On to my second point. Take a good look at the intercooler in the image above. Observe the ruined and destroyed fins from road debris. If you drive your Evolution as it was designed, this is bound to happen. A tube-and-fin core is easily damaged by road debris and can result in boost leaks. Don’t let this happen to your Evo. A bar-and-plate core is a more robust design that is far superior in handling physical damage.
Finally, airflow is a big issue with the factory cooler. When you are trying to suck every last bit of power from your car, CAC airflow is going to play a role in throttle response and overall power. The design of the factory end tanks does not promote optimal flow through the core. Our engineers would need to craft smooth tanks, both internally and externally, for proper flow. Thanks to experience from previous successful projects, they are very familiar with this task and could tackle it with confidence.
So with all these factors in mind, we would need to set up a few project-related guidelines for our engineers.
- Provide substantial cooling benefits compared to the factory intercooler
- Support a minimum of 500 whp
- Use a bar-and-plate core at least 3.5” thick
- Provide bolt-on power with Mishimoto intercooler installation
- Design precision cast end tanks to provide optimal airflow
- Support boost pressures of at least 30 psi
We have a ton of great goals here, all arranged in order of preference. Our primary goal, as it should be, is cooling performance. Reduced intake temperatures means a more dense charge of air that can allow for more aggressive tuning, which will then net you more power. More power will net you more smiling, which will in turn make you a generally happier person. Mishimoto wants you to be happy!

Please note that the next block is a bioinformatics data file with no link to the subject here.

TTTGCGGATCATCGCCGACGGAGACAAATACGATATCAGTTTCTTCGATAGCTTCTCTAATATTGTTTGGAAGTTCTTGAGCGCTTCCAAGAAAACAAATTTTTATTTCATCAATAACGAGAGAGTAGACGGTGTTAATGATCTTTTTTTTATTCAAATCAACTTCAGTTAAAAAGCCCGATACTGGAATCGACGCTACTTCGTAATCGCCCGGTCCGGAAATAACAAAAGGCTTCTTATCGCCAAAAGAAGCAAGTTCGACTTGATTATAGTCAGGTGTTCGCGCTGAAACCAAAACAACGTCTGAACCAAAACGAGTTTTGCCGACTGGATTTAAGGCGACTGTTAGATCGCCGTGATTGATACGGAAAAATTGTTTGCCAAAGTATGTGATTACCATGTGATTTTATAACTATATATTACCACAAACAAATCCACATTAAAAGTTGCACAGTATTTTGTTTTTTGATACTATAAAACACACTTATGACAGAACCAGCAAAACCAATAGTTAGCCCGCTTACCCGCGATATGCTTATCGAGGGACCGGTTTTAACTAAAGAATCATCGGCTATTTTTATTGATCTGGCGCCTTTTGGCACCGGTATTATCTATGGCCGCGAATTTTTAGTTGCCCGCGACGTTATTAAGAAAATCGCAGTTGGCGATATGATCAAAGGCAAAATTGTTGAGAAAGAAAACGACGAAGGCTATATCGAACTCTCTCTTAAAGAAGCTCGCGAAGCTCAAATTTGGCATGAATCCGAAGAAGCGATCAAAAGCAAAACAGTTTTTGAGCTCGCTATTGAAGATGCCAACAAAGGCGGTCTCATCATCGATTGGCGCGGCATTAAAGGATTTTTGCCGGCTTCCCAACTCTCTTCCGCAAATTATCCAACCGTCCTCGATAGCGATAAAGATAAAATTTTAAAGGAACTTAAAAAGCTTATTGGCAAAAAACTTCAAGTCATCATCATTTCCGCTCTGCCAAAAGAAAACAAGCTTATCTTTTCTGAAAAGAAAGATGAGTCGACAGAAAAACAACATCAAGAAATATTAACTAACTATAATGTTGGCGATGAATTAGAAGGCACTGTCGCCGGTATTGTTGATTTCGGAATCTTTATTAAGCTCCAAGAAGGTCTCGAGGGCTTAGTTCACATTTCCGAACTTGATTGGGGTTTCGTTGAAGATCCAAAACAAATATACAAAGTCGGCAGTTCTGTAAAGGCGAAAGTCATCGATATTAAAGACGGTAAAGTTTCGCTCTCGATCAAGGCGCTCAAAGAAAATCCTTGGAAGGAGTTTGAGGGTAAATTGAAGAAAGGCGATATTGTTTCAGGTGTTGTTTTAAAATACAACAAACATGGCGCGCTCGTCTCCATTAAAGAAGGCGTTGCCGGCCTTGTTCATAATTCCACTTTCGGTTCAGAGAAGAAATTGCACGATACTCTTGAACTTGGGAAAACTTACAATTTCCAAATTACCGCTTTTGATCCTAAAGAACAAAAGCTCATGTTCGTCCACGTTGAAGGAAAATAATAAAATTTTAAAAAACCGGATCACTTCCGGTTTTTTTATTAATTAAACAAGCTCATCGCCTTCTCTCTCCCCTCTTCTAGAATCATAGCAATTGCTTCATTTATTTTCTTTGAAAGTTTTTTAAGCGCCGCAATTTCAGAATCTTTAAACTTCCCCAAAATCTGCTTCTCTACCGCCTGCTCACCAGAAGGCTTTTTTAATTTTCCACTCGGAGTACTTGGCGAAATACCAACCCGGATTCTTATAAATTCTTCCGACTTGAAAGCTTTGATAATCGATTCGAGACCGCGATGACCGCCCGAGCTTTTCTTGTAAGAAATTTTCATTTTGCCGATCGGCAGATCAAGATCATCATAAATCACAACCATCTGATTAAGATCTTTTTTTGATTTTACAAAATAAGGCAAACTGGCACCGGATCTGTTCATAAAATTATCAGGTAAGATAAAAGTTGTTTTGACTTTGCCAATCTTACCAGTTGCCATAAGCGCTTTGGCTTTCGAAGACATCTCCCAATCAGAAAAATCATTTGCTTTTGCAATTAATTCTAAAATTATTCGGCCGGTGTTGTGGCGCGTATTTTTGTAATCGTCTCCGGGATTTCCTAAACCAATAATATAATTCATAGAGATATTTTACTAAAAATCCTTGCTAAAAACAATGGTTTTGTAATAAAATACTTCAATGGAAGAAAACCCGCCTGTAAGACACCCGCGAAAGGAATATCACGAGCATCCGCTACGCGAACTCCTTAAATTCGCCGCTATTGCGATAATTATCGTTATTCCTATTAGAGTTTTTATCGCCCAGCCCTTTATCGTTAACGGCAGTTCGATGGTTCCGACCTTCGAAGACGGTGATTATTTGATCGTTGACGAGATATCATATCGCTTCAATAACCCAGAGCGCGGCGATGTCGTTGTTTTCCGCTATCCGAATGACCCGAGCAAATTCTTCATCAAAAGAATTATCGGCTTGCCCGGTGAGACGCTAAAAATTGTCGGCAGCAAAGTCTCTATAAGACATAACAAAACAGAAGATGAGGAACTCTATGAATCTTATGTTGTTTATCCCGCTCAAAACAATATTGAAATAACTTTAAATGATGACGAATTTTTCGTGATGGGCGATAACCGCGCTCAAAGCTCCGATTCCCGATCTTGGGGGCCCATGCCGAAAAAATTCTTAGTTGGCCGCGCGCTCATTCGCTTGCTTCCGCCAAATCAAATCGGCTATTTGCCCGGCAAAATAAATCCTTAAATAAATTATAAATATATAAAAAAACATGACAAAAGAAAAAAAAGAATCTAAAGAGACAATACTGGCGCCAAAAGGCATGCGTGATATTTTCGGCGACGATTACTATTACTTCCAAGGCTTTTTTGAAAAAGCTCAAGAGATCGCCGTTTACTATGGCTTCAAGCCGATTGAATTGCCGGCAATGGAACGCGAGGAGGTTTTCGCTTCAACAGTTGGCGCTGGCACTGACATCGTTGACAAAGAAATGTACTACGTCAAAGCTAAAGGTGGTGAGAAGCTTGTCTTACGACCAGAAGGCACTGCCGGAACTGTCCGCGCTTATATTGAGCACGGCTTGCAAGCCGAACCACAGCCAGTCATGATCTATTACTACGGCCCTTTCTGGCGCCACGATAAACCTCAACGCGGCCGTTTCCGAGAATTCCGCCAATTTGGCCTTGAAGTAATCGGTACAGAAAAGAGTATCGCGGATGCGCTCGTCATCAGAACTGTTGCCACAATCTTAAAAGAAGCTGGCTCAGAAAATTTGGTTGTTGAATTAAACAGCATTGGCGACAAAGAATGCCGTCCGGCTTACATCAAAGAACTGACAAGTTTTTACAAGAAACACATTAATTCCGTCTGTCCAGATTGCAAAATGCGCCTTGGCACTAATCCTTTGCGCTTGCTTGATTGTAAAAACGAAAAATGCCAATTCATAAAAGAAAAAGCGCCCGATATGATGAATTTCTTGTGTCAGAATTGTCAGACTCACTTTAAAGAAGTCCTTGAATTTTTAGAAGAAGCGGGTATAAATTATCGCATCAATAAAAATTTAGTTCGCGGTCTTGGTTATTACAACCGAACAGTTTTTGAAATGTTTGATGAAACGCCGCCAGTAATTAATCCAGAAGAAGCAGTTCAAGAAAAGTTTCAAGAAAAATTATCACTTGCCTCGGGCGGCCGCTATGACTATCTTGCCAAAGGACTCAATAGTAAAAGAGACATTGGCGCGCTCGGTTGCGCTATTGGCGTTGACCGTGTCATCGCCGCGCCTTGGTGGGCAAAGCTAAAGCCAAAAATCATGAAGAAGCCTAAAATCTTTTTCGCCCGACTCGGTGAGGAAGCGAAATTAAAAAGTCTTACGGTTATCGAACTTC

Second, we would like to support a minimum of 500 whp. Although making power on an Evo is relatively simple, our target vehicle will be at or below this number. This lower range also allows us to optimize our core size and composition for pressure, flow, and heat dissipation. Catering to a higher power level (600+ hp) would require some form of sacrifice for a stock or mildly modified vehicle.
Our next goal, a bar-and-plate core 3.5” thick, is somewhat broad because a ton of other factors go into this. For comparison, the factory core is around 2.7” thick. Designing a product by just slapping on a big thick core is not the way we work. Our engineering team would take a close look at fin composition, bar construction and sizing, and end tank factors that would impact the overall results of our testing.
The fourth goal is essentially a secondary objective. While adding power isn’t typical of an intercooler upgrade, we have found that several of our other intercoolers showed great power increases on both stock and modified vehicles. To address goal 5, our end tanks will be formed from cast aluminum, which provides a durable connection point for the core and allows our engineers to use CFD software to enhance and perfect airflow. This would provide ideal dispersion throughout the core, which would result in greater efficiency. Our final goal is to support 30 psi. With the materials and construction selected for this project, reaching 30 psi would not be a problem. If you are not aware, we recently launched a line of diesel products including intercoolers. We have rigorously tested these units to well over 100 psi without issue. This intercooler will laugh at 30 psi.